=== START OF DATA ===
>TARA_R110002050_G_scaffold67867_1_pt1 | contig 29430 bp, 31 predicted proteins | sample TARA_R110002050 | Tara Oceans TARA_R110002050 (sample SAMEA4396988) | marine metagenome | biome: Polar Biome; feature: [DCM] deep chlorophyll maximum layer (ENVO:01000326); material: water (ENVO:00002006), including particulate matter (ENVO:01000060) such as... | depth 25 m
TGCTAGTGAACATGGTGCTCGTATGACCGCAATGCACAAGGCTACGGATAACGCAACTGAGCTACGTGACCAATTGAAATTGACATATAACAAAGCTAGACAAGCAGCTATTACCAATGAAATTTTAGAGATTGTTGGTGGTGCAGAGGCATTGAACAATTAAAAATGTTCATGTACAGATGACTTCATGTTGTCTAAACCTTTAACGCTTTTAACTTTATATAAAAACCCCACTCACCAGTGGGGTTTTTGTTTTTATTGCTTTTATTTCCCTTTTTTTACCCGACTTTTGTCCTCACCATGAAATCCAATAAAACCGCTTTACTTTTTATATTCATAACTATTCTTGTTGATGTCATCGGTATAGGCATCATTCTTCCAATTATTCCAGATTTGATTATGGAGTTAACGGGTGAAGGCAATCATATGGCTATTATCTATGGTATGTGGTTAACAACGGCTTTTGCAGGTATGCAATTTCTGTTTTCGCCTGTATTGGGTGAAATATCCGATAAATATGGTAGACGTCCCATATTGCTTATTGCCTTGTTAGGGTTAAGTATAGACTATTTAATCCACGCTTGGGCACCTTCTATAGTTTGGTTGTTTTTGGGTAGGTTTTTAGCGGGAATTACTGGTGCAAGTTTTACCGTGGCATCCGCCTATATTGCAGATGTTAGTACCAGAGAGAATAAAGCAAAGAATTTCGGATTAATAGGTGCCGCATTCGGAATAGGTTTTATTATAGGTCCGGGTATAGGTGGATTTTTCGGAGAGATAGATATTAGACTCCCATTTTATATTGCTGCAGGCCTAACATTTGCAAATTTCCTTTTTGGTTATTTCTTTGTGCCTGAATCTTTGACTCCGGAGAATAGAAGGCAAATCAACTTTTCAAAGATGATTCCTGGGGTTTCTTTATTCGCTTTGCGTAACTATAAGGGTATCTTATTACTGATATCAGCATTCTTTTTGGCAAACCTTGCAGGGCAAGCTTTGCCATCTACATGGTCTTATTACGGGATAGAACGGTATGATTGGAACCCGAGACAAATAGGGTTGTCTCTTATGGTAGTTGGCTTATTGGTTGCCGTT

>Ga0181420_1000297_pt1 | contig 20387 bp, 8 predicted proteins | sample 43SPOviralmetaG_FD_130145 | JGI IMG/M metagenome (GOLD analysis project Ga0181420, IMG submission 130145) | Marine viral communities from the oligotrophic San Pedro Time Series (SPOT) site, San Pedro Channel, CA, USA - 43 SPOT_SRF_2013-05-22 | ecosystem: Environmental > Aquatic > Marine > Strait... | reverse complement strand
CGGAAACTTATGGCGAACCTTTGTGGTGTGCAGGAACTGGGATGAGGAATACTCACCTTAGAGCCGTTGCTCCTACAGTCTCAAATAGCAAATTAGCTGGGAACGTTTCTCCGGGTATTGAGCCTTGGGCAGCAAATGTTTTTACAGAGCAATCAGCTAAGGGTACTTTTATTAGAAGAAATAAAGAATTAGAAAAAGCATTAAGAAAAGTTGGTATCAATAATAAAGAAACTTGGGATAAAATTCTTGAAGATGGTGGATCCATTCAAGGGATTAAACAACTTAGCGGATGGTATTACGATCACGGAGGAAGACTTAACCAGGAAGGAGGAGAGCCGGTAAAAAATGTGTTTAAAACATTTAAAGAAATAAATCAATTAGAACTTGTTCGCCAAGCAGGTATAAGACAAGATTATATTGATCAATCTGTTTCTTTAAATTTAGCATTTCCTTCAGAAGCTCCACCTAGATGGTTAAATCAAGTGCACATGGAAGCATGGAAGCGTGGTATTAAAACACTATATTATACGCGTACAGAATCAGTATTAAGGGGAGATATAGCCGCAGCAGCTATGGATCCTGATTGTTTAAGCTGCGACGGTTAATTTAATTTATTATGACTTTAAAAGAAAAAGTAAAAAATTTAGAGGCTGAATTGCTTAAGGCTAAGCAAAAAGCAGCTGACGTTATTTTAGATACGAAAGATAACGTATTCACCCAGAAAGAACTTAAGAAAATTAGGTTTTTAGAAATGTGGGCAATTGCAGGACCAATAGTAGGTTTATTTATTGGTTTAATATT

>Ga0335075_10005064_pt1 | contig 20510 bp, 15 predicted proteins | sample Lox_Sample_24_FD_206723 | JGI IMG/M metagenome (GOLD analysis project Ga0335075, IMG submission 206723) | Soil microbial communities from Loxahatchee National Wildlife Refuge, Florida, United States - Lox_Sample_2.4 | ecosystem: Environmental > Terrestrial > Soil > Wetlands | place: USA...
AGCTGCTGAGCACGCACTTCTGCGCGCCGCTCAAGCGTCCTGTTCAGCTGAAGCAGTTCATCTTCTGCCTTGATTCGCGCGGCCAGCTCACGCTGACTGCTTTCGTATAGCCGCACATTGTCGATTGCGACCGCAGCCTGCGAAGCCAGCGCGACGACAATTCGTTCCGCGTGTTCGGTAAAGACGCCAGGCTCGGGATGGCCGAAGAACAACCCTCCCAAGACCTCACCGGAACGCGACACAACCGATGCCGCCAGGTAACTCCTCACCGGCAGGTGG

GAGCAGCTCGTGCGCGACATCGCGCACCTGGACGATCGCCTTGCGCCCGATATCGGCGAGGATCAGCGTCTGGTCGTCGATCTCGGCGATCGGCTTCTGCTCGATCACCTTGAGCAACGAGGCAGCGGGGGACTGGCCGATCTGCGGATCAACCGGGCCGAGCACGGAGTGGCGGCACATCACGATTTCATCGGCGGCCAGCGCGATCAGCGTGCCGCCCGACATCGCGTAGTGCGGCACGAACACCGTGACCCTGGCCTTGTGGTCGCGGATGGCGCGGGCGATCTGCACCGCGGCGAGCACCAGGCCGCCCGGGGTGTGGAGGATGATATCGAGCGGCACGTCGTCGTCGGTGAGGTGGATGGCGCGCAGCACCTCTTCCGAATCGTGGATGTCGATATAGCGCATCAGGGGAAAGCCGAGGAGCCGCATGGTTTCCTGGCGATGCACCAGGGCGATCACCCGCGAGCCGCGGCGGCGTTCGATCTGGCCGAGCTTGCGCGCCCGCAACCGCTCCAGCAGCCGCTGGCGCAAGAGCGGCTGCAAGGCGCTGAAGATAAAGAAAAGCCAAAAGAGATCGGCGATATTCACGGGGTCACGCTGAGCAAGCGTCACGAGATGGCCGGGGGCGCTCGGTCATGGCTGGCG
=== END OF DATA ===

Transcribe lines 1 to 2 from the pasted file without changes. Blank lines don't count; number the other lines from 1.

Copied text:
>TARA_R110002050_G_scaffold67867_1_pt1 | contig 29430 bp, 31 predicted proteins | sample TARA_R110002050 | Tara Oceans TARA_R110002050 (sample SAMEA4396988) | marine metagenome | biome: Polar Biome; feature: [DCM] deep chlorophyll maximum layer (ENVO:01000326); material: water (ENVO:00002006), including particulate matter (ENVO:01000060) such as... | depth 25 m
TGCTAGTGAACATGGTGCTCGTATGACCGCAATGCACAAGGCTACGGATAACGCAACTGAGCTACGTGACCAATTGAAATTGACATATAACAAAGCTAGACAAGCAGCTATTACCAATGAAATTTTAGAGATTGTTGGTGGTGCAGAGGCATTGAACAATTAAAAATGTTCATGTACAGATGACTTCATGTTGTCTAAACCTTTAACGCTTTTAACTTTATATAAAAACCCCACTCACCAGTGGGGTTTTTGTTTTTATTGCTTTTATTTCCCTTTTTTTACCCGACTTTTGTCCTCACCATGAAATCCAATAAAACCGCTTTACTTTTTATATTCATAACTATTCTTGTTGATGTCATCGGTATAGGCATCATTCTTCCAATTATTCCAGATTTGATTATGGAGTTAACGGGTGAAGGCAATCATATGGCTATTATCTATGGTATGTGGTTAACAACGGCTTTTGCAGGTATGCAATTTCTGTTTTCGCCTGTATTGGGTGAAATATCCGATAAATATGGTAGACGTCCCATATTGCTTATTGCCTTGTTAGGGTTAAGTATAGACTATTTAATCCACGCTTGGGCACCTTCTATAGTTTGGTTGTTTTTGGGTAGGTTTTTAGCGGGAATTACTGGTGCAAGTTTTACCGTGGCATCCGCCTATATTGCAGATGTTAGTACCAGAGAGAATAAAGCAAAGAATTTCGGATTAATAGGTGCCGCATTCGGAATAGGTTTTATTATAGGTCCGGGTATAGGTGGATTTTTCGGAGAGATAGATATTAGACTCCCATTTTATATTGCTGCAGGCCTAACATTTGCAAATTTCCTTTTTGGTTATTTCTTTGTGCCTGAATCTTTGACTCCGGAGAATAGAAGGCAAATCAACTTTTCAAAGATGATTCCTGGGGTTTCTTTATTCGCTTTGCGTAACTATAAGGGTATCTTATTACTGATATCAGCATTCTTTTTGGCAAACCTTGCAGGGCAAGCTTTGCCATCTACATGGTCTTATTACGGGATAGAACGGTATGATTGGAACCCGAGACAAATAGGGTTGTCTCTTATGGTAGTTGGCTTATTGGTTGCCGTT